It also didn't make much sense to me that with a city-or-planet-wide warrant out for the Graystones that they were able to make it into the stadium at the end. You'd think that the Caprican security computer systems would be sophisticated enough and have good enough facial-recognition software, that Daniel and Amanda would have been snagged by cops on the street, regardless of the sunglasses-and-scarf combo, long before they got anywhere near the stadium.
That being said, I did like the resolution to the bomb crisis, with Daniel calling in the robotic troops to stop the bombing and take down the terrorists. Making the Cylons the heroes of the day was the perfect plot twist and sets up a delicious irony for their eventual rebellion and genocide of the human race.
It was also kinda cool as a Lower Mainland resident to see Caprica cast singer Mark Donnelly, who performs the national anthem at the Vancouver Canucks games, as the anthem performer at the C-Bucks game. Donnelly performs the Caprican anthem well, although the song itself is so ponderous that I had to wonder if it was merely a case of bad lyrics on the part of the series writers, or whether it was done deliberately as another subtle dig against the people of Caprica (as we've seen in other quick flashes from time to time in the series).
The wrap-up scenes with the Graystones made sense too. I thought that in his last media interview, Daniel's optimistic tone of voice despite his unwillingness to speculate how relations between humanity and the Cylons would go gave a hint that he'd grown as a result of the events of the series and wasn't quite so sure of himself or the world anymore. It was also bittersweet to see Daniel and Amanda reunited in the flesh with Zoe, knowing that this was something they'd wanted and yet leaving a nagging uneasiness given what we know of the humanoid Cylons' role in destroying the Colonies. What's also nagging is that the finale doesn't give a clear indication of Zoe's role in the Cylon war ahead. As I mentioned earlier, with Tamara in Clarice's chapel, there seems to be a sign that Tamara might be the Cylon god, rather than Zoe. Zoe may have decided to protect her parents from Clarice, and to destroy Clarice's heaven, but will the girl have any real or lasting sympathy for humanity, or will she become as jaded about humans as she was with her parents at the beginning of the series? And that begs the question that even if she does side with humanity, why was she not able to offset Tamara if Tamara becomes the force motivating the Cylons towards revolution? Wouldn't Zoe be able to stop the Cylons if there's a little of her in every toaster? Despite Moore and Eick's fondness for tying-up loose ends, I don't think we'll get the answer to this one.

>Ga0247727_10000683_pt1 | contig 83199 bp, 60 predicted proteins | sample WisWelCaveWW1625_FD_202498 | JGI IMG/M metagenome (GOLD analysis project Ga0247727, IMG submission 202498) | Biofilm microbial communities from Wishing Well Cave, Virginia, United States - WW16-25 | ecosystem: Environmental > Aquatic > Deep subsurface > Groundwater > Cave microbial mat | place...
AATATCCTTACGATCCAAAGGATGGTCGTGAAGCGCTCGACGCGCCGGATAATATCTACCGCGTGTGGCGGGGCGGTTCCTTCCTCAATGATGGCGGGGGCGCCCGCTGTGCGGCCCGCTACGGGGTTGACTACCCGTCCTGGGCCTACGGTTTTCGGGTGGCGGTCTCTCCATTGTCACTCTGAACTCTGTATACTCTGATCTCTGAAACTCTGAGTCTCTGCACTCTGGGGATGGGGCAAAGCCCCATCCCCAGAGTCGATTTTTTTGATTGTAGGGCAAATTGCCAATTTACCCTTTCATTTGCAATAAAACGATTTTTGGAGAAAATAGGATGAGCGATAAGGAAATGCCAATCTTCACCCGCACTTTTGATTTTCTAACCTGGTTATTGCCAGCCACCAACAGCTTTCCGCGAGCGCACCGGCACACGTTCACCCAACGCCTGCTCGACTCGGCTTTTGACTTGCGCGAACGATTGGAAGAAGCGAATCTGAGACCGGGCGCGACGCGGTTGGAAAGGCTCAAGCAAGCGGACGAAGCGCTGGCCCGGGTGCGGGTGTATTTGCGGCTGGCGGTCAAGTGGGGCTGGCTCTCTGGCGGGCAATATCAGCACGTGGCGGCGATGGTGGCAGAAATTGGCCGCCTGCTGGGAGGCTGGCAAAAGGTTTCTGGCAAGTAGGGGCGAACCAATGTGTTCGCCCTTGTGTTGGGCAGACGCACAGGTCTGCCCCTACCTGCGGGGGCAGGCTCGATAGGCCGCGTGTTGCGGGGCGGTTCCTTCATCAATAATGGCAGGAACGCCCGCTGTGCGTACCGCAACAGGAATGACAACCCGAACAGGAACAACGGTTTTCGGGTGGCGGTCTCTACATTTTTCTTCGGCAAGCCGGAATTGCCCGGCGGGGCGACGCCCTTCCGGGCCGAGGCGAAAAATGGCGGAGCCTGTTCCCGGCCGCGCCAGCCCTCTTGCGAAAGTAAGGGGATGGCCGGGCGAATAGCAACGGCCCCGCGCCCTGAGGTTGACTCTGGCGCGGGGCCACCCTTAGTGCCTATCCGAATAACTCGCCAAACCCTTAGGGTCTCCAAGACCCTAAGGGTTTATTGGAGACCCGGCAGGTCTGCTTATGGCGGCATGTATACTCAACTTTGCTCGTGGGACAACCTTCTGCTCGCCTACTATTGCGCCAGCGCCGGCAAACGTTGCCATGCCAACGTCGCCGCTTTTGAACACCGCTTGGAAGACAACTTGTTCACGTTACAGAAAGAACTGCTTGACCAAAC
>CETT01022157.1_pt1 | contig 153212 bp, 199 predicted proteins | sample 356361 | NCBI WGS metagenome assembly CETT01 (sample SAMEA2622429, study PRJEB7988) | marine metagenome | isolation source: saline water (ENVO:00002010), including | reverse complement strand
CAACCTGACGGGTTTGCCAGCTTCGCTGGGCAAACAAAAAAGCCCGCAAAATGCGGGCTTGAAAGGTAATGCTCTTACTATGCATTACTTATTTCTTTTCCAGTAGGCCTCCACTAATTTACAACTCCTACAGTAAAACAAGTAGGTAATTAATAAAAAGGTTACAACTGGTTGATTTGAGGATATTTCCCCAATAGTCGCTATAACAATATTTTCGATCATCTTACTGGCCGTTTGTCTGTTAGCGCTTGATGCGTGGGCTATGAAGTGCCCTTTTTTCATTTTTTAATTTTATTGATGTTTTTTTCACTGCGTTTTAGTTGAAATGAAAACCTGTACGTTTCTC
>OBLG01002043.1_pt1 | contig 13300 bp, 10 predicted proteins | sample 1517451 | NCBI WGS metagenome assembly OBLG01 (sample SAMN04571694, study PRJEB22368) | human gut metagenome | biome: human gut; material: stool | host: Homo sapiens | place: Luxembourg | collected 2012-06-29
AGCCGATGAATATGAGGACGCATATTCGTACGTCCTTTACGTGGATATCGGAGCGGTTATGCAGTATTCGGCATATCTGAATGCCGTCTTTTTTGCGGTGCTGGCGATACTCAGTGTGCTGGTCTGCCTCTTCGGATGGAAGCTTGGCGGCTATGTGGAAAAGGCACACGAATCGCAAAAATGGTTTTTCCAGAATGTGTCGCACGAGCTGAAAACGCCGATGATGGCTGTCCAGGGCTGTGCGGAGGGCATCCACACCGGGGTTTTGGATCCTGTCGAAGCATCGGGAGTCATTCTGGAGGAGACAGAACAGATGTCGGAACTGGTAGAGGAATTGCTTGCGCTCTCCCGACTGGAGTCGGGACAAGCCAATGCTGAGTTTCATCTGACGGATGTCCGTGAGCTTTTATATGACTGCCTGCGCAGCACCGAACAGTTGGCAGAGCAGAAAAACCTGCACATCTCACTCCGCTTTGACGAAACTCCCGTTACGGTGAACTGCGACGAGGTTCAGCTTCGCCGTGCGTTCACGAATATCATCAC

Clarice: What happens with Clarice makes sense and is a sign of the talent of the series writing team. It's no surprise early in the episode when she cagily admits that she isn't planning on joining the others in the suicide bombing of the stadium. Clearly, she's a person who lusts for power and glory but firmly believes it's the duty of others to die for the cause - not her (that would interfere with her path to said glory). In washing her hands of that job, she's totally keeping with the nature of her character. I've always thought that there's a direct parallel between Clarice and the Cylon D'Anna Biers - I've wondered if the similarity in their personalities somehow implies that maybe Clarice was used by the Cylons as a personality template for D'Anna, although admittedly that's sheer pie-in-the-sky speculation. Best of all though is when her husband calls her on her ego and unwillingness to put her life on the line. His statement that she'll be in their god's light is as much a condemnation and a warning that she'll be judged and damned by their god as it is a lip-service parting blessing. No surprise either that in the wake of the plan's failure she'd waste no time in trying to set herself up as a religious authority again, targetting a new flock and stirring discontent in the Cylons. No surprise either when she goes to Gemenon and we find that Lacy is the Mother-Superiour of the monotheists with a Cylon on her right. The question is, what happens to Clarice when Lacy tells her to kneel?
I'll also give the finale of Caprica credit for the sequence at the end showing how the Cylons are being integrated into society as more than just soldiers - as slaves doing manual labour and menial chores like dog-walking. It paints a very clear picture of the world described in the Planet of the Apes movies just before Caesar said "no", except in this case, the rebellion is not entirely self-motivated. This time the Cylons, in place of Apes, are goaded by outside forces as much as they are driven by their own discontent.
And now the wait for young Adama's war.